Type of property being used as security [Read More]
This can be divided into 3 main categories, residential, semi-commercial and commercial property. The best security is provided by residential property and therefore this type of security preferred by the lenders and attracts the lowest monthly rates. Commercial property is a more risky proposition for lenders because values can drastically drop over a short period of time. This can clearly be illustrated by the number of empty or derelict commercial premises that have very little value today but were once very valuable. Semi-commercial property such as local shops with living accommodation above are considered to be less risky security than commercial property, but of a greater risk than residential property. The level of risk is reflected in the monthly rate of interest offered.
Condition of the security property [Read More]
The high street lenders usually require any property being used as security to be in a reasonable condition and state of repair. Many bridging loan providers are happy to provide loans secured on property that would be deemed unacceptable security for most other lenders. The condition of the property and the amount of work that the property requires will influence the monthly interest rate offered.
Location of the security property [Read More]
Some bridging lenders will only lend against property in London, whilst others will lend throughout the UK. Property in and around London is favourite and certainly command the lowest interest rates due to the increased completion amongst lenders keen to lend. Moving away from London sees some lenders withdrawing to the point that in Scotland there is a very limited number of bridging loan providers. Differences in the property law in Scotland, when compared to England and Wales, is also a factor.
Income and affordability [Read More]
A lender will enquire about their customer’s earnings and income to see if they are able to afford to pay the interest payments. This would apply to all customers including individuals who are employed, self employed or retired and also to businesses applying for a commercial bridging loan. An applicant’s ability to comfortably make monthly interest repayments will of course be attractive to any lender, and will therefore help to attract the most competitive rates. It is however important to remember that being unable to make the monthly interest repayments does not necessarily exclude an individual or business from obtaining a bridging loan because facilities exist to add the interest to the facility so that it can be paid at the end.
Term [Read More]
The period for which the money is required will determine the rates available. Since most bridging lenders have a maximum term of 12 months there are more limited options for loans that are required beyond this term.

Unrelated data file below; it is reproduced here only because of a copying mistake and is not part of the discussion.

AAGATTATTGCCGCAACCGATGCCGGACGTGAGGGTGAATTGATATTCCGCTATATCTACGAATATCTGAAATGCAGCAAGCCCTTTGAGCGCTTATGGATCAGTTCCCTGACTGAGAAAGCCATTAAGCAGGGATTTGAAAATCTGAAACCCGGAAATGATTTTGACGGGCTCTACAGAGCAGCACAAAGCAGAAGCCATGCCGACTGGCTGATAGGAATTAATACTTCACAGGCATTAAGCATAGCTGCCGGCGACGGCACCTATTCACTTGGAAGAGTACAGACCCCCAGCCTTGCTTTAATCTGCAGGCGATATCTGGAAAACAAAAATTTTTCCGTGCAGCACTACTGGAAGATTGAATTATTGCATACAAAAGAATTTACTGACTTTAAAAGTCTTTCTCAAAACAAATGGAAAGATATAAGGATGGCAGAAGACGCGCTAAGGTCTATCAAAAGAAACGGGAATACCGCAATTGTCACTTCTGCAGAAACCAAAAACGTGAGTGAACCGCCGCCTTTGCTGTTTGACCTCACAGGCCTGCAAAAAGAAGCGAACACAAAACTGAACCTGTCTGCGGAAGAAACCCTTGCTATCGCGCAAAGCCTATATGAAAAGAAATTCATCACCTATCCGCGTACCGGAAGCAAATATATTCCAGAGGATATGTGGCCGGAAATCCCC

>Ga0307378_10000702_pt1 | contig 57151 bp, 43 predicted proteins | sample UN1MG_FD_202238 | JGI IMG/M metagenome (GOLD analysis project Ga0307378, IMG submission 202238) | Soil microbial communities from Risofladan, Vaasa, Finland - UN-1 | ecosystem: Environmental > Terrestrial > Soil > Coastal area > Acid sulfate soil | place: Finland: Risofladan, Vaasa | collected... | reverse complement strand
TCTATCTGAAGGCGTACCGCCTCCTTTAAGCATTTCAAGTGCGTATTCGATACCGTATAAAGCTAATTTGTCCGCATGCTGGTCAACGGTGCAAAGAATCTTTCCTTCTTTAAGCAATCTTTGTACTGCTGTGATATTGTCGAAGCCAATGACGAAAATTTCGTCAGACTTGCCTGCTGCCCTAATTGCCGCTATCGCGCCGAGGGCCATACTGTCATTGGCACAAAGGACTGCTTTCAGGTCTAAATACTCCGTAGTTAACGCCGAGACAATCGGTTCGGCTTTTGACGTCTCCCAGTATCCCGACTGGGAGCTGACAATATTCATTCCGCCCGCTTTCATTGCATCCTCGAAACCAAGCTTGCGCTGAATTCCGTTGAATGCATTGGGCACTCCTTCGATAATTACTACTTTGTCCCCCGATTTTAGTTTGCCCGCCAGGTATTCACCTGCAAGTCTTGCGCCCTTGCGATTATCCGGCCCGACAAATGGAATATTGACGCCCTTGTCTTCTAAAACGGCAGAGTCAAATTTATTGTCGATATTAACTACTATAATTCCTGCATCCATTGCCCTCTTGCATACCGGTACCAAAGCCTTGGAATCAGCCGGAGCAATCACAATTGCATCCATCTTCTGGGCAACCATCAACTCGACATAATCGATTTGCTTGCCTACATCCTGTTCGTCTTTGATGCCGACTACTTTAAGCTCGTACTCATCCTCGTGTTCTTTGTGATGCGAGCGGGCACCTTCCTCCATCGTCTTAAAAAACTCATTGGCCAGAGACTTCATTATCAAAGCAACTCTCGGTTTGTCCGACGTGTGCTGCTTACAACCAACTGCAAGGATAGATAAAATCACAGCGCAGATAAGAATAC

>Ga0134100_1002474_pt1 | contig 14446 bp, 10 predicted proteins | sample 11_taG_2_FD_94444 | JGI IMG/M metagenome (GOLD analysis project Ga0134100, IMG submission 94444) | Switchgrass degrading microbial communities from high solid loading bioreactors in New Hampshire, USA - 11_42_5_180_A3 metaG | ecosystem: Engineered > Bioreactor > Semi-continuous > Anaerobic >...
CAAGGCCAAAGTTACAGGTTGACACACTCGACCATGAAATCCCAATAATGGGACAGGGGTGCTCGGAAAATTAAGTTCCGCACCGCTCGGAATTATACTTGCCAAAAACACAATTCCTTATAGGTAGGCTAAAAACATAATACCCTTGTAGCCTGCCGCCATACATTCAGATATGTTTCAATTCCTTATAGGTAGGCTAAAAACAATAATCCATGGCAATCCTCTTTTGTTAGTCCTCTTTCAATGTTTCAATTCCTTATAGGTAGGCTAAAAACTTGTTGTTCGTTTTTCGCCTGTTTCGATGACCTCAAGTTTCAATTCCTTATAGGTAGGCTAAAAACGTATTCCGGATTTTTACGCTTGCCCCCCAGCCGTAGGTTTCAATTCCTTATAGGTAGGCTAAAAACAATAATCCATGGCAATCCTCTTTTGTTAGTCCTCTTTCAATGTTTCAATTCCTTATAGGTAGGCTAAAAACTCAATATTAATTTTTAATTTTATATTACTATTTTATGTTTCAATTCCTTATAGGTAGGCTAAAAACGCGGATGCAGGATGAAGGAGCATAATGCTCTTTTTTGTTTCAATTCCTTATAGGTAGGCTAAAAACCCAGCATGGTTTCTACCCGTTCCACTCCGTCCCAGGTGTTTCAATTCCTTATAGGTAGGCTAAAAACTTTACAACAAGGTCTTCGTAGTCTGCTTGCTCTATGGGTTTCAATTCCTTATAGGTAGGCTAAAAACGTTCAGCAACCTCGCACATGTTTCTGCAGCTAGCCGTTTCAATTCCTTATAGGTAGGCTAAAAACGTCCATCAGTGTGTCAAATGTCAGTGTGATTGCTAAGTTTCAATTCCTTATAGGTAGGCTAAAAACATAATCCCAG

Credit history [Read More]
Most lenders want to see a reasonably good credit history. Therefore County Court Judgements, credit and mortgage arrears, defaults, IVAs and bankruptcies will signify a greater lending risk which will most probably mean an increased monthly rate of interest.
Cost and availability of funds to the lender [Read More]
Interest rates for all types of lending are very much influenced by the price that the lender has to pay for their funds, and also the availability of funds. When lenders are low on funds they will tend to increase their rates, like most supply and demand situations.
It is important to remember that the monthly interest rate charge on any bridging loan is just one of the costs to consider. When comparing facilities attention should also be paid to arrangement fees, broker fees, administration costs, legal costs and fees, valuation fees, exit fees, redemption penalties and discounted rates that are only for a short period of time.
Differences between open and closed bridging loans
Before taking out any type of short term finance you need to make sure that you have an exit strategy for how you are going to repay your loan back at or before the end of its term.
Closed bridging loans [Read More]
If the loan is to be repaid on a set date, for example from the sale of a property where contracts have already be exchanged and a completion date set, or from the proceeds of an investment policy due to mature of a specific date, then this is known as a closed bridging loan.
Open bridging loans [Read More]
However, if there is no firm date on which the loan is to be repaid, for example the exit route is the sale of a property that hasn’t yet got a buyer and could sell anytime within a week to a year, this is known as an open bridging loan.
The lenders do prefer closed loans, but for most applications these days it doesn’t make that much difference with regards to finding a facility, rates and costs. This is because the bridging market is currently very competitive.